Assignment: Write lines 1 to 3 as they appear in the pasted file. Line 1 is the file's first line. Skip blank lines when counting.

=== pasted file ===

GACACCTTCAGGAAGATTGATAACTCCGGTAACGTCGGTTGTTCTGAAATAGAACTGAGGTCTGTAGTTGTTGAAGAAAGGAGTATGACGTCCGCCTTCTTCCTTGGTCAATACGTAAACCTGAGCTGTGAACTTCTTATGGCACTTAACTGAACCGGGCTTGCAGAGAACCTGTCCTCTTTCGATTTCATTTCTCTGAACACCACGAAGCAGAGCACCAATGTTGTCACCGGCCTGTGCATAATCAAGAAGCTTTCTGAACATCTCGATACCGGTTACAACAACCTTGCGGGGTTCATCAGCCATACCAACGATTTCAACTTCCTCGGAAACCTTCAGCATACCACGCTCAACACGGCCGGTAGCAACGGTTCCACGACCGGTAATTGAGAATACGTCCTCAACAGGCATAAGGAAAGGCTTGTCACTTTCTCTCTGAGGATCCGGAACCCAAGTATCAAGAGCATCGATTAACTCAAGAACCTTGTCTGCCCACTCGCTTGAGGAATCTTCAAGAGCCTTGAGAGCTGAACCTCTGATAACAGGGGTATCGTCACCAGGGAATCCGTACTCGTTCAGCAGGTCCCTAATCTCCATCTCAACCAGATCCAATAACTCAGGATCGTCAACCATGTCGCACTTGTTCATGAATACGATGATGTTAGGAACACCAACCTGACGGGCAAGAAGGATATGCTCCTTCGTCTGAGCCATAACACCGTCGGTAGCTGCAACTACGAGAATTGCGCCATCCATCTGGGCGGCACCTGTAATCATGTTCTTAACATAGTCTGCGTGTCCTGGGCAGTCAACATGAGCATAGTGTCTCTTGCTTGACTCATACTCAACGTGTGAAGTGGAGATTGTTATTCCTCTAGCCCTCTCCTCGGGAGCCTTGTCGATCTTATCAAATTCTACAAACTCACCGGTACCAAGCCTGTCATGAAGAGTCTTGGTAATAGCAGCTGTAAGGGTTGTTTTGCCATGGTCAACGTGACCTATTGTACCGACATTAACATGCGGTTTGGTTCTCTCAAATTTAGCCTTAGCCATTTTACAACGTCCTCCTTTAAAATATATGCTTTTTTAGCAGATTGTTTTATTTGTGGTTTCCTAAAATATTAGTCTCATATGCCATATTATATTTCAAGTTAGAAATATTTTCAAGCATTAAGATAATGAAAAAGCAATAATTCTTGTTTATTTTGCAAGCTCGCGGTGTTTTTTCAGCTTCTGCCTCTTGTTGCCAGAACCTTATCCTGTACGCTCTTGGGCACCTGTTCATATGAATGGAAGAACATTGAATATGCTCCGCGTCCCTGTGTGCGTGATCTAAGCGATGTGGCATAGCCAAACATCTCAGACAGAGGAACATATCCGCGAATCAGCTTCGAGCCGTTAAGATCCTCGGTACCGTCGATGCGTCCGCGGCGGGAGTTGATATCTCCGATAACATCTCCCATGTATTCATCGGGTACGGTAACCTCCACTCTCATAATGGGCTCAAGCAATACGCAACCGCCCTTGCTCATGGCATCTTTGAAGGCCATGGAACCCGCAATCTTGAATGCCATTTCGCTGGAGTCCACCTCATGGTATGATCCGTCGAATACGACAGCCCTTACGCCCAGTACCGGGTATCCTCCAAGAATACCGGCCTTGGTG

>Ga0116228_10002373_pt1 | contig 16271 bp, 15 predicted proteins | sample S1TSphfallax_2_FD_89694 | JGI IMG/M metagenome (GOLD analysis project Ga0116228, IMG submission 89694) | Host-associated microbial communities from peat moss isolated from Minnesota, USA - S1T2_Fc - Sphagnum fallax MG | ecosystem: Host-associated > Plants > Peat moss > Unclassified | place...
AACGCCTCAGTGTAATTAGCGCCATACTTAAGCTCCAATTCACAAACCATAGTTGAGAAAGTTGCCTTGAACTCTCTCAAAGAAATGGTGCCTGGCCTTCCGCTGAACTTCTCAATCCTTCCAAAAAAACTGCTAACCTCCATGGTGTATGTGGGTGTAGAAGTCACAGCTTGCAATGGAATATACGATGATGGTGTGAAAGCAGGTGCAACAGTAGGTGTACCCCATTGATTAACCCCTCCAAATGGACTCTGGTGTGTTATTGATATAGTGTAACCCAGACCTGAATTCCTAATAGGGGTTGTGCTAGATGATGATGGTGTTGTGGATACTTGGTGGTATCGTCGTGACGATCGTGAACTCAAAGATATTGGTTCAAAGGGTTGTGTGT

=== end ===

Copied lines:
GACACCTTCAGGAAGATTGATAACTCCGGTAACGTCGGTTGTTCTGAAATAGAACTGAGGTCTGTAGTTGTTGAAGAAAGGAGTATGACGTCCGCCTTCTTCCTTGGTCAATACGTAAACCTGAGCTGTGAACTTCTTATGGCACTTAACTGAACCGGGCTTGCAGAGAACCTGTCCTCTTTCGATTTCATTTCTCTGAACACCACGAAGCAGAGCACCAATGTTGTCACCGGCCTGTGCATAATCAAGAAGCTTTCTGAACATCTCGATACCGGTTACAACAACCTTGCGGGGTTCATCAGCCATACCAACGATTTCAACTTCCTCGGAAACCTTCAGCATACCACGCTCAACACGGCCGGTAGCAACGGTTCCACGACCGGTAATTGAGAATACGTCCTCAACAGGCATAAGGAAAGGCTTGTCACTTTCTCTCTGAGGATCCGGAACCCAAGTATCAAGAGCATCGATTAACTCAAGAACCTTGTCTGCCCACTCGCTTGAGGAATCTTCAAGAGCCTTGAGAGCTGAACCTCTGATAACAGGGGTATCGTCACCAGGGAATCCGTACTCGTTCAGCAGGTCCCTAATCTCCATCTCAACCAGATCCAATAACTCAGGATCGTCAACCATGTCGCACTTGTTCATGAATACGATGATGTTAGGAACACCAACCTGACGGGCAAGAAGGATATGCTCCTTCGTCTGAGCCATAACACCGTCGGTAGCTGCAACTACGAGAATTGCGCCATCCATCTGGGCGGCACCTGTAATCATGTTCTTAACATAGTCTGCGTGTCCTGGGCAGTCAACATGAGCATAGTGTCTCTTGCTTGACTCATACTCAACGTGTGAAGTGGAGATTGTTATTCCTCTAGCCCTCTCCTCGGGAGCCTTGTCGATCTTATCAAATTCTACAAACTCACCGGTACCAAGCCTGTCATGAAGAGTCTTGGTAATAGCAGCTGTAAGGGTTGTTTTGCCATGGTCAACGTGACCTATTGTACCGACATTAACATGCGGTTTGGTTCTCTCAAATTTAGCCTTAGCCATTTTACAACGTCCTCCTTTAAAATATATGCTTTTTTAGCAGATTGTTTTATTTGTGGTTTCCTAAAATATTAGTCTCATATGCCATATTATATTTCAAGTTAGAAATATTTTCAAGCATTAAGATAATGAAAAAGCAATAATTCTTGTTTATTTTGCAAGCTCGCGGTGTTTTTTCAGCTTCTGCCTCTTGTTGCCAGAACCTTATCCTGTACGCTCTTGGGCACCTGTTCATATGAATGGAAGAACATTGAATATGCTCCGCGTCCCTGTGTGCGTGATCTAAGCGATGTGGCATAGCCAAACATCTCAGACAGAGGAACATATCCGCGAATCAGCTTCGAGCCGTTAAGATCCTCGGTACCGTCGATGCGTCCGCGGCGGGAGTTGATATCTCCGATAACATCTCCCATGTATTCATCGGGTACGGTAACCTCCACTCTCATAATGGGCTCAAGCAATACGCAACCGCCCTTGCTCATGGCATCTTTGAAGGCCATGGAACCCGCAATCTTGAATGCCATTTCGCTGGAGTCCACCTCATGGTATGATCCGTCGAATACGACAGCCCTTACGCCCAGTACCGGGTATCCTCCAAGAATACCGGCCTTGGTG

>Ga0116228_10002373_pt1 | contig 16271 bp, 15 predicted proteins | sample S1TSphfallax_2_FD_89694 | JGI IMG/M metagenome (GOLD analysis project Ga0116228, IMG submission 89694) | Host-associated microbial communities from peat moss isolated from Minnesota, USA - S1T2_Fc - Sphagnum fallax MG | ecosystem: Host-associated > Plants > Peat moss > Unclassified | place...
AACGCCTCAGTGTAATTAGCGCCATACTTAAGCTCCAATTCACAAACCATAGTTGAGAAAGTTGCCTTGAACTCTCTCAAAGAAATGGTGCCTGGCCTTCCGCTGAACTTCTCAATCCTTCCAAAAAAACTGCTAACCTCCATGGTGTATGTGGGTGTAGAAGTCACAGCTTGCAATGGAATATACGATGATGGTGTGAAAGCAGGTGCAACAGTAGGTGTACCCCATTGATTAACCCCTCCAAATGGACTCTGGTGTGTTATTGATATAGTGTAACCCAGACCTGAATTCCTAATAGGGGTTGTGCTAGATGATGATGGTGTTGTGGATACTTGGTGGTATCGTCGTGACGATCGTGAACTCAAAGATATTGGTTCAAAGGGTTGTGTGT